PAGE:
Your Water Breaks First - A Date to PROM (Premature Rupture of Membranes) - The Risk of Infection

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Of most concern, to women who present with a spontaneous rupture of membranes before labor is established, is the risk of maternal and neonatal infection and indeed, infection is a concern, this risk should be treated with the respect and caution that it deserves, but there also exists room for putting things in their proper perspective.

Infection is the most modifiable of all these possible complications as it is both preventable and treatable.

According to the Merck Manual (2018) infection in American women occurs in:

1-3% of all normal vaginal births

5-15% of all scheduled Cesarean Sections

15-20% of all non-scheduled Cesarean Sections

You may develop an infection during pregnancy (pre-existing), be an un-symptomatic carrier (as is seen in Group B Strep), acquire an infection during labor (intrapartum) or after delivery (postpartum).

The most common way to develop an intrapartum infection especially after presenting with term PROM is through what is called an Ascending Infection (microorganisms are introduced up into your body for example: by the helping hands of others as they perform digital vaginal exams, blood work, attach central lines, etc.). Easily preventable by simply keeping clean, insisting that others keep clean as well, and vastly limiting invasive procedures.

Vaginas and birth canals are for the very most part “one way streets”, these body structures are designed to release substances such as menstrual fluids and creations such as babies down and out. While it is certainly possible to acquire vaginal tract infections such as STDS, yeast, and GBS, these are commonly introduced into your body through transmission from an outside source.  Normally your birth canal contains a varied assortment of your body’s healthy normal flora and as such is important to the health of your newborn baby, not to mention your own health.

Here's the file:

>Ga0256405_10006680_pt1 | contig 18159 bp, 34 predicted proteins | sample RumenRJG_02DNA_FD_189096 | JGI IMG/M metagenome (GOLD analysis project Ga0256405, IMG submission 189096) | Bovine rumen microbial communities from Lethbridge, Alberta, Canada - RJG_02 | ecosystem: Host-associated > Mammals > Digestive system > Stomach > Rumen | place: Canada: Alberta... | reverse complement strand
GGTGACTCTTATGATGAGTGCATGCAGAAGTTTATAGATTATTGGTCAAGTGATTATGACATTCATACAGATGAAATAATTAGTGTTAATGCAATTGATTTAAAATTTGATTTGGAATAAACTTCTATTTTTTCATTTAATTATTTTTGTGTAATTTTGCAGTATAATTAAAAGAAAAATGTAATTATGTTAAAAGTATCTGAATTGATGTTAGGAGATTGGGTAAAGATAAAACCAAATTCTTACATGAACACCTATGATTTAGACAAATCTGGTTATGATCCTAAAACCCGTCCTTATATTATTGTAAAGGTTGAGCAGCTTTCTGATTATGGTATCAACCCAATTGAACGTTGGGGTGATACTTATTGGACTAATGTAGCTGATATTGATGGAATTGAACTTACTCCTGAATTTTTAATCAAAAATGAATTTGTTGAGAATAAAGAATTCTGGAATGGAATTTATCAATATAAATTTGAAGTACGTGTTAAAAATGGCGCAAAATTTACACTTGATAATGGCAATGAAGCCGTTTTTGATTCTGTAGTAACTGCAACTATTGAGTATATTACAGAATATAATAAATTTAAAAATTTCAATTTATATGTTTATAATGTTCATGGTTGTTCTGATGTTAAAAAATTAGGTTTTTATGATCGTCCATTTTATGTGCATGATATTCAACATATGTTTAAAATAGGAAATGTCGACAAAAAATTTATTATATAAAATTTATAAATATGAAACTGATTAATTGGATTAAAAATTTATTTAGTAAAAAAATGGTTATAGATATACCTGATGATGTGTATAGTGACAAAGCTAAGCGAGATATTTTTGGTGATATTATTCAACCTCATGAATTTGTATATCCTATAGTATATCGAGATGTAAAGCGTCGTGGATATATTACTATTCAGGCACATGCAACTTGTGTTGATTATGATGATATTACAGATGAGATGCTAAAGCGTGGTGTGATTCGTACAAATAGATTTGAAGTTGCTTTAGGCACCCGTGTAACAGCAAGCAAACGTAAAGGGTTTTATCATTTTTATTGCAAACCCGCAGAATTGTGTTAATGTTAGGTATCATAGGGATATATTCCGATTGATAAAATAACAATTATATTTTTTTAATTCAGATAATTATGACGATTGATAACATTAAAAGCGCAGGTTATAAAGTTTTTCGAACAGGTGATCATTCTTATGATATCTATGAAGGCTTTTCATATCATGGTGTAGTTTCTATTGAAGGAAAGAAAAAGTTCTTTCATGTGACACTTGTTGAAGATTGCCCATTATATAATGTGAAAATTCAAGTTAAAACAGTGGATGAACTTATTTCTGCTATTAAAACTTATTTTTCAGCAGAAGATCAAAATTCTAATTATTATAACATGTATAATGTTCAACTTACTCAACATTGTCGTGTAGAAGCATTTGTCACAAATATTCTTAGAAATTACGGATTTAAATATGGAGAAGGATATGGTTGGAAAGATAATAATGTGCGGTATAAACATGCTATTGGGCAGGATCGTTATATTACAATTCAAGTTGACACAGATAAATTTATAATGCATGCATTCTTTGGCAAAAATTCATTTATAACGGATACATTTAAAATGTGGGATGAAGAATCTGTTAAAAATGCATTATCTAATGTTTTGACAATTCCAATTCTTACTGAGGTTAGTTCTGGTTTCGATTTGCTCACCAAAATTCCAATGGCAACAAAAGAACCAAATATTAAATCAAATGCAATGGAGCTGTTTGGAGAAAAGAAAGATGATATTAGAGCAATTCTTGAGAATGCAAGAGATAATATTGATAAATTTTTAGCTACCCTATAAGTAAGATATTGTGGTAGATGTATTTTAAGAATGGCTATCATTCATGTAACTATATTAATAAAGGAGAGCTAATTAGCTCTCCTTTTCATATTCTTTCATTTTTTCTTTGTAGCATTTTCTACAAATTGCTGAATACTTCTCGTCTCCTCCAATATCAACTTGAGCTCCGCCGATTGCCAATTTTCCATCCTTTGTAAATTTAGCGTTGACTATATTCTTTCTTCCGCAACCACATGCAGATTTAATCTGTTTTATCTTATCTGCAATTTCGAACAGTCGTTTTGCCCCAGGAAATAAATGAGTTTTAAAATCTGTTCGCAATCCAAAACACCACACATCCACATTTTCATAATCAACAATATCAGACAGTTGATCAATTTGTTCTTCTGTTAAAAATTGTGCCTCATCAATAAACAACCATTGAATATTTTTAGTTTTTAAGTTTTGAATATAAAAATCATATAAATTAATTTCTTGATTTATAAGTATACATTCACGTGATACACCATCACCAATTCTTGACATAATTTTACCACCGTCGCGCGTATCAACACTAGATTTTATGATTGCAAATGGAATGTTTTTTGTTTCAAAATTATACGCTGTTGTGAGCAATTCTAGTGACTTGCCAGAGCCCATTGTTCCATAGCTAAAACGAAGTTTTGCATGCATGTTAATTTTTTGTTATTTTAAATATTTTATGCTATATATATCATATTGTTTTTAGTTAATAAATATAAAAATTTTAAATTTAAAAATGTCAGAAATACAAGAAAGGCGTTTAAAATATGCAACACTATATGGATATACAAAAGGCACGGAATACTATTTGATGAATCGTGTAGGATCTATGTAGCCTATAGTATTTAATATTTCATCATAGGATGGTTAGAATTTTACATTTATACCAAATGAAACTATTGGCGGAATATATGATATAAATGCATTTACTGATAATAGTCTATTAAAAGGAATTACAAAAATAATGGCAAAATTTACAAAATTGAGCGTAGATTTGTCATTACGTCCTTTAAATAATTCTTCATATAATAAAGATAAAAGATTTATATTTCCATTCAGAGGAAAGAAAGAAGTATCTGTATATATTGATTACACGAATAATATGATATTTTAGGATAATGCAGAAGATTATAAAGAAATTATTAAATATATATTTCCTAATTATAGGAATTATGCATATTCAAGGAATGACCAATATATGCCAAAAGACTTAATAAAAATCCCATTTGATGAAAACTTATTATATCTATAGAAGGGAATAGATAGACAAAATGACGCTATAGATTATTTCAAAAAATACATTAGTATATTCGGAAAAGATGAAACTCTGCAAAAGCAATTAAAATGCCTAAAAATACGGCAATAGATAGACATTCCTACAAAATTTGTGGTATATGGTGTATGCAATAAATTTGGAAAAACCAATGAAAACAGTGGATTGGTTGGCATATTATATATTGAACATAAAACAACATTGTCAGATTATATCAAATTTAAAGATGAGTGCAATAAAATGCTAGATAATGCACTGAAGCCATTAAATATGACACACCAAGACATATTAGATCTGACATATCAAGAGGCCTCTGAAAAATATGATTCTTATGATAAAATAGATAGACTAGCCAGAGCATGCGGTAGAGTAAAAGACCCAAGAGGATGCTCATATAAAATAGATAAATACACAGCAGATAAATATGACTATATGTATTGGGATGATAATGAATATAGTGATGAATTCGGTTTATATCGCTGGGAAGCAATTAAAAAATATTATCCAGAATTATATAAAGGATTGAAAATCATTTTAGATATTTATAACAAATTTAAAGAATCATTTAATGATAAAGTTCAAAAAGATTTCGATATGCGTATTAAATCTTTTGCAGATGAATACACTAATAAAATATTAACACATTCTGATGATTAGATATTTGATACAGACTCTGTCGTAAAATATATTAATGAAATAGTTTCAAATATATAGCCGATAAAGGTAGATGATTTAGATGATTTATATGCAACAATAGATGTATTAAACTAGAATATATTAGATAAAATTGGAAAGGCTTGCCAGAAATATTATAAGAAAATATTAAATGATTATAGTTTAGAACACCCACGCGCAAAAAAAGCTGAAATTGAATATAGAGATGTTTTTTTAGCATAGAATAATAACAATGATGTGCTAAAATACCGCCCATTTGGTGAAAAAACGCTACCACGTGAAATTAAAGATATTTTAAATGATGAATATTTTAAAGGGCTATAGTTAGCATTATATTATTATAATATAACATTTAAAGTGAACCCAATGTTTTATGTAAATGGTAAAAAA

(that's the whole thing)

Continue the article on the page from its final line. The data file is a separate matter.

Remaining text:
Common sense dictates that you drastically limit what gets inserted into your body, ensuring that is genuinely needed for your health and the health of your baby. Here are some guidelines.

To help reduce your chance of infection regardless of membrane status (CDC 2018):

  • up to date vaccinations
  • always ask if there exists a non-invasive option
  • everyone who touches you washes their hands (including you)
  • contact your health provider if PROM occurs
  • request option for vaginal birth if at all possible
  • contact your health professional if you suspect you have an infection of any kind
  • continue your health professional’s guidelines for cleanliness after birth

And WHO (World Health Organization) further advises that you should assure that you have access to quality care during your pregnancy and during birth and that your health care providers follow proper infection prevention and control methods by providing the right medication in a responsible and timely manner.